Notes from the Field: Stitching-up Poverty in Pakistan

Gain direct insight from the staff who have supported the communities we work with from our Notes in the Field series. For the first installment our Impact, Results and Learning Manager, Hur Hassnain, reflects on a recent trip to one of the most marginalised parts of Pakistan.

In March 2018, two months after I joined Y Care International as its Impact, Results and Learning Manager, I got the opportunity to conduct a support visit to our DFID funded project on “Improving financial resilience and promoting gender equity in rural Pakistan”. This three-year project ended in March 2018 and was implemented with the help of our local partner Community World Service Asia (CWSA), a well-known humanitarian organisation in Asia.

I was excited to get a chance to meet the people we worked with in this project in Pakistan, a country where I was born, and to work with CWSA whom I shared several coordination meetings with during the 2005 Pakistan earthquake response and recovery.

On March 18th, I landed in Karachi, the fourth most populous city in the world with almost 15 million people living in it. The last time I visited Karachi was 14 years ago for a family trip. It was great to see the progress that has been made in the city, especially in terms of its infrastructure.

The next day, we set off early in the morning to District Umerkot with Razzaque and Zunaira from CWSA. Although Umerkot is only five and a half hours car journey from Karachi, it is one of the most underdeveloped districts in Sindh, with the second highest poverty rates in the province. About 83% of the population is rural and 70% are Hindus (majority scheduled caste) and Christians, who are highly neglected, disadvantaged and lack access to basic services. I have worked in Pakistan for seven years but had never imagined this level of poverty and discrimination. I personally felt like I saw the real face of Pakistan, that you don’t normally see when you visit the big cities, like Karachi. The rural realities and inequalities are completely different.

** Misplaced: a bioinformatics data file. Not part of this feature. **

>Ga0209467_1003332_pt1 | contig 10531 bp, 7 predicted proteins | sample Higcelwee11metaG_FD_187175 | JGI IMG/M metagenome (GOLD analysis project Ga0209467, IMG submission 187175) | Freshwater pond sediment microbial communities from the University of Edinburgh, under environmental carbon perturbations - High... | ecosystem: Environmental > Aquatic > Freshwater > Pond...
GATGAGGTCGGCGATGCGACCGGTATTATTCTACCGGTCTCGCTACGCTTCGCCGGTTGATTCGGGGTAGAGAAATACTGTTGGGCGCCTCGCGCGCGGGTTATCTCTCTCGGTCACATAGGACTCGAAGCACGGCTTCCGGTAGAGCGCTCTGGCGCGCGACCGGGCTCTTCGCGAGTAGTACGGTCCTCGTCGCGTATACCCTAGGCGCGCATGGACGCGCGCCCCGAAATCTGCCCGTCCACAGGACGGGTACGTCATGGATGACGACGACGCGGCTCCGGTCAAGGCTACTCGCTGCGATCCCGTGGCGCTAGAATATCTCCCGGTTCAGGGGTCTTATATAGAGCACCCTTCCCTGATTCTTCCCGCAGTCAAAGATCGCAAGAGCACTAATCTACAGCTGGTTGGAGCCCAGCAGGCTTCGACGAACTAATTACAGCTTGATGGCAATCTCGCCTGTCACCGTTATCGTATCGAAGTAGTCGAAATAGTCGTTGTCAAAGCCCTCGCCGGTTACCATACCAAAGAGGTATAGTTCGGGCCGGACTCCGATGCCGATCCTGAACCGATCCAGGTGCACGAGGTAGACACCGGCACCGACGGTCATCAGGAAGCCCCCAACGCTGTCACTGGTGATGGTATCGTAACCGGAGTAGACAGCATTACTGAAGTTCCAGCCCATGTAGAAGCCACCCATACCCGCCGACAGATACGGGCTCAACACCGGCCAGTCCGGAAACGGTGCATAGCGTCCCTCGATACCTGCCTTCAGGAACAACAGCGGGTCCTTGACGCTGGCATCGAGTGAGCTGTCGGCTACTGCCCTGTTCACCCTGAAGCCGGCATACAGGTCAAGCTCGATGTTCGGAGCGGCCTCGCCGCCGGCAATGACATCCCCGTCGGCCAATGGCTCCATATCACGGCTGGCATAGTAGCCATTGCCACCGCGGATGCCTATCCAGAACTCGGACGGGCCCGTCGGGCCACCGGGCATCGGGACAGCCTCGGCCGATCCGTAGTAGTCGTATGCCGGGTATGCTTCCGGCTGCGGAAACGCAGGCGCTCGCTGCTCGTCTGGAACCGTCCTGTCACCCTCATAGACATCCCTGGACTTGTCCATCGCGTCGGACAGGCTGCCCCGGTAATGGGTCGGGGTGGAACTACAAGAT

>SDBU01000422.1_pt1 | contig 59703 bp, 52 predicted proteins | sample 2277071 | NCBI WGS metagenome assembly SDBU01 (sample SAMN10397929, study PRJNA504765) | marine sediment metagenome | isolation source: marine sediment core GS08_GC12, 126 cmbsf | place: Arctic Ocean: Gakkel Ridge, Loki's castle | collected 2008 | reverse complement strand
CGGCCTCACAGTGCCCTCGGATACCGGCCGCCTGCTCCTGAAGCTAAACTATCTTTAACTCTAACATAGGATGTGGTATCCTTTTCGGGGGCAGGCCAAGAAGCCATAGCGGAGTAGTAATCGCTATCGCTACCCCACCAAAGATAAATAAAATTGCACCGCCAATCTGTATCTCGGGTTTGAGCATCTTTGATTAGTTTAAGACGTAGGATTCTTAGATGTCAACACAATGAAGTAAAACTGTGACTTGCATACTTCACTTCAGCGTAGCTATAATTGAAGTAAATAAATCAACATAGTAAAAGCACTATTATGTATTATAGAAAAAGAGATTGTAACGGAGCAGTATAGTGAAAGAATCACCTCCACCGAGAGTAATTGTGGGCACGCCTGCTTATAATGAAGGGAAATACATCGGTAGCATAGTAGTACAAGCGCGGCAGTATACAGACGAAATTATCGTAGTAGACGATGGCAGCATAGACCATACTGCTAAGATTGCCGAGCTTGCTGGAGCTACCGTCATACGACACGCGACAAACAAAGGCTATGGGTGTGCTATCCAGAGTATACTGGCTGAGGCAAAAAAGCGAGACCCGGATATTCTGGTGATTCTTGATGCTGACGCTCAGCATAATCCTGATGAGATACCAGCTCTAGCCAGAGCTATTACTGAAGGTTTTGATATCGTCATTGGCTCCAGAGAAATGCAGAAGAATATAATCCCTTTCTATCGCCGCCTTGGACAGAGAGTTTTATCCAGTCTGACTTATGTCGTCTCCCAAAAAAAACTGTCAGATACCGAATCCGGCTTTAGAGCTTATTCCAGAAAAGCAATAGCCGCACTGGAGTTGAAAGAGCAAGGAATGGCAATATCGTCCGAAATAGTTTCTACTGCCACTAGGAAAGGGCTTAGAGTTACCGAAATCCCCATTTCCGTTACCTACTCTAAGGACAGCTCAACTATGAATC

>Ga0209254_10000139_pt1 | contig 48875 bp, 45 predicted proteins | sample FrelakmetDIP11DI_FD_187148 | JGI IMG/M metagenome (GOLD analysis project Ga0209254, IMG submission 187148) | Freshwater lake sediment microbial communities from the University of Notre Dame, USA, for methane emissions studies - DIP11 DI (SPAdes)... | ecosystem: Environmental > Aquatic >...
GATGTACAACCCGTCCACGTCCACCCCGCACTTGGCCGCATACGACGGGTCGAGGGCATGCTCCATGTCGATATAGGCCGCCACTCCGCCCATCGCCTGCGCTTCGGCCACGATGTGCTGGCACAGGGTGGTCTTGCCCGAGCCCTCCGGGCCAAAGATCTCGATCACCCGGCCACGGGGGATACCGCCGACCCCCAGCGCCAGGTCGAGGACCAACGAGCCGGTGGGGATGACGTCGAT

The climate in Umerkot is extremely hot. It was 40 degrees during my visit. The majority of local people are tenant/subsistence farmers. The main livelihoods include daily agricultural labour, livestock and brick-making. Due to poor crop yields and climate insecurity, many farmers are indebted for life to the feudal landlords (a relatively small group of politically active and powerful landowners) and this goes generation to generation. People rarely have any reliable alternative livelihoods or sufficient coping mechanisms.

Gender inequality is at its extreme with a variety of traditional and harmful practices, including violence against women and mobility restrictions resulting in limited access to health and education. The voices of these rural women articulated and demonstrated the dynamics of poverty at household level. These women had inherent potential to improve their own lives but were significantly constrained with major socio-economic barriers. They lacked key assets, including social, physical, financial and human assets, and access to public services.

Y Care International’s project targeted these rural women with the assumption that engaging them would increase their household income, reduce poverty and give them equal standing to their counterparts.

Building Skills in the Community